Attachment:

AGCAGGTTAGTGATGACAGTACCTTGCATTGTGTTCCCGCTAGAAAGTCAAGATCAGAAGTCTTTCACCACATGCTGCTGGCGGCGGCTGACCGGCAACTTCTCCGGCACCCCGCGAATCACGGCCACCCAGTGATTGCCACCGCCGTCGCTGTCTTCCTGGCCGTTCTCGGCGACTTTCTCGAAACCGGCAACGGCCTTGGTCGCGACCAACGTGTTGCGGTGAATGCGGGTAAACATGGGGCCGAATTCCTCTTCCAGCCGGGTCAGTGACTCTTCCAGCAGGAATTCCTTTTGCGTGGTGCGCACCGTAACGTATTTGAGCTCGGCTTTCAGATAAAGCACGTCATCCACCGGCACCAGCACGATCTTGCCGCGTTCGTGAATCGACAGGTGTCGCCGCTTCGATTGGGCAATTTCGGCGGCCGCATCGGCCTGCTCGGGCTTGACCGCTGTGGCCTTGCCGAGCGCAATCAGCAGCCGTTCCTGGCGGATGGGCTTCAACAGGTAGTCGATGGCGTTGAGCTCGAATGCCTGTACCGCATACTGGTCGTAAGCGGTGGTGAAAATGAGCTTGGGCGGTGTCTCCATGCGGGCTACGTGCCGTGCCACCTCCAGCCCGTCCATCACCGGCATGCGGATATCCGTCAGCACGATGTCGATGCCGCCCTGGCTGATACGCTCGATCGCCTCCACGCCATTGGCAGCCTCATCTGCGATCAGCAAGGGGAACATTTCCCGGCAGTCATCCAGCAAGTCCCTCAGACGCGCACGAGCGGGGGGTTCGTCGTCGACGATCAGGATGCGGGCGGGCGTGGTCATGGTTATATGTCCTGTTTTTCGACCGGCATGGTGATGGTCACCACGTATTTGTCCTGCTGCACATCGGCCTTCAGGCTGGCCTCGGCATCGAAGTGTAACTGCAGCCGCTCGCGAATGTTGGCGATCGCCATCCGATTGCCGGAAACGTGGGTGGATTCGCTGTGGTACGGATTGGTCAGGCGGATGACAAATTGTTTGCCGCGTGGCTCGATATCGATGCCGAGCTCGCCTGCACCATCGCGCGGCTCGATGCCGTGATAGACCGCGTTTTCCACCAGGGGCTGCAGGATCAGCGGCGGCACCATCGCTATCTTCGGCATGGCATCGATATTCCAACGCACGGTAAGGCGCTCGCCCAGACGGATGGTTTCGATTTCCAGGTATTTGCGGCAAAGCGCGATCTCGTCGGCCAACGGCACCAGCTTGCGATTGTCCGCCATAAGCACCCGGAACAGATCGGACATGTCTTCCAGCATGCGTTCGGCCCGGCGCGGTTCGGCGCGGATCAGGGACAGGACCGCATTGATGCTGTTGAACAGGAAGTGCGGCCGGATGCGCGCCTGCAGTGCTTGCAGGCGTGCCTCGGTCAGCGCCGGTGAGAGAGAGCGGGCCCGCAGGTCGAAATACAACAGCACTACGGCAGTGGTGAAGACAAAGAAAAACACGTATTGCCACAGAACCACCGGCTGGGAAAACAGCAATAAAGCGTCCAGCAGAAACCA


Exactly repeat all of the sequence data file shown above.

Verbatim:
AGCAGGTTAGTGATGACAGTACCTTGCATTGTGTTCCCGCTAGAAAGTCAAGATCAGAAGTCTTTCACCACATGCTGCTGGCGGCGGCTGACCGGCAACTTCTCCGGCACCCCGCGAATCACGGCCACCCAGTGATTGCCACCGCCGTCGCTGTCTTCCTGGCCGTTCTCGGCGACTTTCTCGAAACCGGCAACGGCCTTGGTCGCGACCAACGTGTTGCGGTGAATGCGGGTAAACATGGGGCCGAATTCCTCTTCCAGCCGGGTCAGTGACTCTTCCAGCAGGAATTCCTTTTGCGTGGTGCGCACCGTAACGTATTTGAGCTCGGCTTTCAGATAAAGCACGTCATCCACCGGCACCAGCACGATCTTGCCGCGTTCGTGAATCGACAGGTGTCGCCGCTTCGATTGGGCAATTTCGGCGGCCGCATCGGCCTGCTCGGGCTTGACCGCTGTGGCCTTGCCGAGCGCAATCAGCAGCCGTTCCTGGCGGATGGGCTTCAACAGGTAGTCGATGGCGTTGAGCTCGAATGCCTGTACCGCATACTGGTCGTAAGCGGTGGTGAAAATGAGCTTGGGCGGTGTCTCCATGCGGGCTACGTGCCGTGCCACCTCCAGCCCGTCCATCACCGGCATGCGGATATCCGTCAGCACGATGTCGATGCCGCCCTGGCTGATACGCTCGATCGCCTCCACGCCATTGGCAGCCTCATCTGCGATCAGCAAGGGGAACATTTCCCGGCAGTCATCCAGCAAGTCCCTCAGACGCGCACGAGCGGGGGGTTCGTCGTCGACGATCAGGATGCGGGCGGGCGTGGTCATGGTTATATGTCCTGTTTTTCGACCGGCATGGTGATGGTCACCACGTATTTGTCCTGCTGCACATCGGCCTTCAGGCTGGCCTCGGCATCGAAGTGTAACTGCAGCCGCTCGCGAATGTTGGCGATCGCCATCCGATTGCCGGAAACGTGGGTGGATTCGCTGTGGTACGGATTGGTCAGGCGGATGACAAATTGTTTGCCGCGTGGCTCGATATCGATGCCGAGCTCGCCTGCACCATCGCGCGGCTCGATGCCGTGATAGACCGCGTTTTCCACCAGGGGCTGCAGGATCAGCGGCGGCACCATCGCTATCTTCGGCATGGCATCGATATTCCAACGCACGGTAAGGCGCTCGCCCAGACGGATGGTTTCGATTTCCAGGTATTTGCGGCAAAGCGCGATCTCGTCGGCCAACGGCACCAGCTTGCGATTGTCCGCCATAAGCACCCGGAACAGATCGGACATGTCTTCCAGCATGCGTTCGGCCCGGCGCGGTTCGGCGCGGATCAGGGACAGGACCGCATTGATGCTGTTGAACAGGAAGTGCGGCCGGATGCGCGCCTGCAGTGCTTGCAGGCGTGCCTCGGTCAGCGCCGGTGAGAGAGAGCGGGCCCGCAGGTCGAAATACAACAGCACTACGGCAGTGGTGAAGACAAAGAAAAACACGTATTGCCACAGAACCACCGGCTGGGAAAACAGCAATAAAGCGTCCAGCAGAAACCA